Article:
The connections of Grade 1 winner Gun Runner on Monday submitted an entry for the horse in the $12 million Pegasus World Cup, but the entry was rejected by Gulfstream Park officials, a representative of the connections said.
David Fiske, the racing manager for Winchell Thoroughbreds, which co-owns Gun Runner with Three Chimneys Farm, said that Gulfstream officials rejected the entry because the horse had not been tested for the equine herpesvirus through a nasal swab. Gulfstream officials had insisted that Gun Runner test negative for the highly contagious disease through both a blood test and a nasal swab, but the horse's connections had refused to do so, citing the possibility of a false positive from the nasal swab landing the horse in an extended quarantine.
On Sunday, representatives of Gulfstream and Gun Runner had both said they had failed to find common ground on the necessity of a negative nasal-swab test as a condition of entry in the race, and both sides said they were disappointed that they could not come to an agreement. A blood test on the horse was negative for the disease, the two sides confirmed.
Gun Runner has been stabled this winter at Fair Grounds in New Orleans, where two horses tested positive for the neuropathic strain of the equine herpesvirus late last year. A quarantine of most of the barns on the backstretch was lifted last Saturday, including on the barn where Gun Runner was stabled.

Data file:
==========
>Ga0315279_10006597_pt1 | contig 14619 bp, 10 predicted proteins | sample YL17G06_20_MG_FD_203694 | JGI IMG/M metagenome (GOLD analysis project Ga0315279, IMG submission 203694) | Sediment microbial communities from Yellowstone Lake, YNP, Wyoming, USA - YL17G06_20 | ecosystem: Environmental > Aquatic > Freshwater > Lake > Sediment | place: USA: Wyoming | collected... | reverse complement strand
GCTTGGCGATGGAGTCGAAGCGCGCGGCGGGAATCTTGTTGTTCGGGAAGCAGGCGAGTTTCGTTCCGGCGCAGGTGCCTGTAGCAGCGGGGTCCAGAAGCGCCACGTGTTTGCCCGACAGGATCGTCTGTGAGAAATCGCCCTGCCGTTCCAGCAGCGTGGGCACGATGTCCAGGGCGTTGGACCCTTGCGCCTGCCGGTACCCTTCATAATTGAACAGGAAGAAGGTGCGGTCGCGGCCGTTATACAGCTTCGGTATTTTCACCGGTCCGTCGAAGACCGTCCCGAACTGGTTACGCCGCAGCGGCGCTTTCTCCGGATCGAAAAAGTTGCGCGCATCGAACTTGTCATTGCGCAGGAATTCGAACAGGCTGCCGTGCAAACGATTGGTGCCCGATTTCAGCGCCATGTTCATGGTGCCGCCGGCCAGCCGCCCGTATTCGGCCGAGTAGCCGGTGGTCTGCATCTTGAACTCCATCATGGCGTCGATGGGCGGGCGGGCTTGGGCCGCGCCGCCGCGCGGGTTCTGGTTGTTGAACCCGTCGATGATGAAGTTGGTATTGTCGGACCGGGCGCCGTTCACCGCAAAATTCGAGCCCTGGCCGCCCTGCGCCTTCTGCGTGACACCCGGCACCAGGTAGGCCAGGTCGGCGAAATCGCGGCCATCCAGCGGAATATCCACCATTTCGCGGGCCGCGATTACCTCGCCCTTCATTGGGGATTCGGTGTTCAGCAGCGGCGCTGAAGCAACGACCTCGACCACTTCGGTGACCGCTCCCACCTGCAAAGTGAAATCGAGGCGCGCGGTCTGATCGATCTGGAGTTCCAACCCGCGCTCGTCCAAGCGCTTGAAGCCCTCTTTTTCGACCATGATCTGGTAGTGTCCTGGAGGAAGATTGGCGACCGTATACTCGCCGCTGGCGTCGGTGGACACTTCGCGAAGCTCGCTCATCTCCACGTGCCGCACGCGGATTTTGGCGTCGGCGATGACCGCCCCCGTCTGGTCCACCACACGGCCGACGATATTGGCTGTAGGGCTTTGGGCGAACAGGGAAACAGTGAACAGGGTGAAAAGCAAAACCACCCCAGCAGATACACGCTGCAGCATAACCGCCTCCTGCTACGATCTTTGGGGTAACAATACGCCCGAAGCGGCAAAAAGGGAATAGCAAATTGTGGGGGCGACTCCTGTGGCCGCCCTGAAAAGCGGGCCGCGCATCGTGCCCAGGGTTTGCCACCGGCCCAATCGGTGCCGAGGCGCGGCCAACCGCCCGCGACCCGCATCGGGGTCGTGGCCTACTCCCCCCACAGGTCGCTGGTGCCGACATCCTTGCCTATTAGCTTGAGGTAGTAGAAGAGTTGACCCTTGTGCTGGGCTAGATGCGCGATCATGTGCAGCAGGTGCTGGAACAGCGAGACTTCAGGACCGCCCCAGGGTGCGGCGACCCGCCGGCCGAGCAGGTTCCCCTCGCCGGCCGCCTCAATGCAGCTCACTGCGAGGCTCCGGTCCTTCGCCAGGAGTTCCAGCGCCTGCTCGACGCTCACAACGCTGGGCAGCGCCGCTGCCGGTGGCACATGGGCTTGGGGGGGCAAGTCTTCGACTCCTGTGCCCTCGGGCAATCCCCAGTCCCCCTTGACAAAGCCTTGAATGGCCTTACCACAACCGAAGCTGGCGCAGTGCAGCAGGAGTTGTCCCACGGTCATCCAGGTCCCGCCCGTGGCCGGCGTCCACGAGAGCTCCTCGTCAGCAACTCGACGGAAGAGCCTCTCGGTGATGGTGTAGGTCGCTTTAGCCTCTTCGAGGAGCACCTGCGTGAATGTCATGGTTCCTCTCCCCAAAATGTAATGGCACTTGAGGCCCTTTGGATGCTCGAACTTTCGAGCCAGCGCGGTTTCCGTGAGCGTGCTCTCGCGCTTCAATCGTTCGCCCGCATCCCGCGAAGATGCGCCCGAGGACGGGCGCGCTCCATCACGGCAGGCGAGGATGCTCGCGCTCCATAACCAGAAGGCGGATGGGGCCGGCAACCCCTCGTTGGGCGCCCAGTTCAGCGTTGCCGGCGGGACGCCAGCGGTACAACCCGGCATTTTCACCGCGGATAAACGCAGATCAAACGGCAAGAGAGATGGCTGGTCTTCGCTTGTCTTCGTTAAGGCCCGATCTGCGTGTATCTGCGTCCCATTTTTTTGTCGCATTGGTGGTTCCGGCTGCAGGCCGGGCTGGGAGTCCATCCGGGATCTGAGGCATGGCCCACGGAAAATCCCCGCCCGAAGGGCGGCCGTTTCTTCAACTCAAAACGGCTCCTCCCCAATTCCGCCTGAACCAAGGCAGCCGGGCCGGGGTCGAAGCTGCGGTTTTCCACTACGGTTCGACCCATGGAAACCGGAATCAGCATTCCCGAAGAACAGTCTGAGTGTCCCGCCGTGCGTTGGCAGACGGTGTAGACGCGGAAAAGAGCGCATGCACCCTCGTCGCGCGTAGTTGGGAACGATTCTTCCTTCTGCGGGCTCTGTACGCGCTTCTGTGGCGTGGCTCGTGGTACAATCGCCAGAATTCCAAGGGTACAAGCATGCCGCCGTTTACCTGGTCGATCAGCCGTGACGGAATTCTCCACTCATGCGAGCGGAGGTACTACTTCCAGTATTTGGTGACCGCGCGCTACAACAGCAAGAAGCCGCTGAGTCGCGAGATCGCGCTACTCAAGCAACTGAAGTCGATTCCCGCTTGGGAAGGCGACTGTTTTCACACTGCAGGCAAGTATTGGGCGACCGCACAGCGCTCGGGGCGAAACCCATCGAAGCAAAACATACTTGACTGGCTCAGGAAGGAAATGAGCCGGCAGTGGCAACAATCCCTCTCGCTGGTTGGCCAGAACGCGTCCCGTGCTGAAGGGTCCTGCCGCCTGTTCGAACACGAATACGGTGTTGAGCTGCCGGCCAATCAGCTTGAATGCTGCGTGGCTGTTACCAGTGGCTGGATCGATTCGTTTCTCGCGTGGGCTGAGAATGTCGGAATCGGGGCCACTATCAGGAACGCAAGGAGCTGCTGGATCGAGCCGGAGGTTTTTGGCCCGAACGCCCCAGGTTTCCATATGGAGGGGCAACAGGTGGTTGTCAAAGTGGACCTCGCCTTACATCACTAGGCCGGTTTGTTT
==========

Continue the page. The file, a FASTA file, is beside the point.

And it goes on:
Gulfstream Park officials did not immediately return calls.
Fiske said the connections decided to enter the horse for Saturday's race as a "kind of Hail Mary, 11th-hour thing" in case Gulfstream officials changed their minds about the nasal swab between Monday morning and the draw for the Pegasus, scheduled for 4:30 p.m. on Monday. He said the connections made the decision in part under the belief that Gulfstream did not apply the same dual-test standards to horses based at nearby Payson Park last year when the training center was briefly quarantined.
News reports of the lifting of the Payson Park quarantine did not include details about whether horses there tested negative in both blood and nasal-swab tests.
Gun Runner's connections reached a deal last week to start the horse in the Pegasus with Mick Ruis Sr., a California-based former trainer who bought a slot in the Pegasus for $1 million, along with 11 other slot buyers. Gun Runner likely would have been a distant third choice in the race behind the one-two finishers in last year's Breeders' Cup Classic, Arrogate and California Chrome.
When asked whether the connections of Gun Runner had entered the horse in order to create an actionable basis for a lawsuit by forcing Gulfstream to reject the entry, Fiske said, "Not to my knowledge. Ron [Winchell, the owner of Winchell Thoroughbreds] is not really a litigious guy, and I don't think Mick is either."
Ruis did not immediately return a phone call seeking comment.
Gulfstream Park is owned by The Stronach Group, which is controlled by Frank Stronach, who purchased a slot in the Pegasus as well. Stronach plans to start his homebred Shaman Ghost.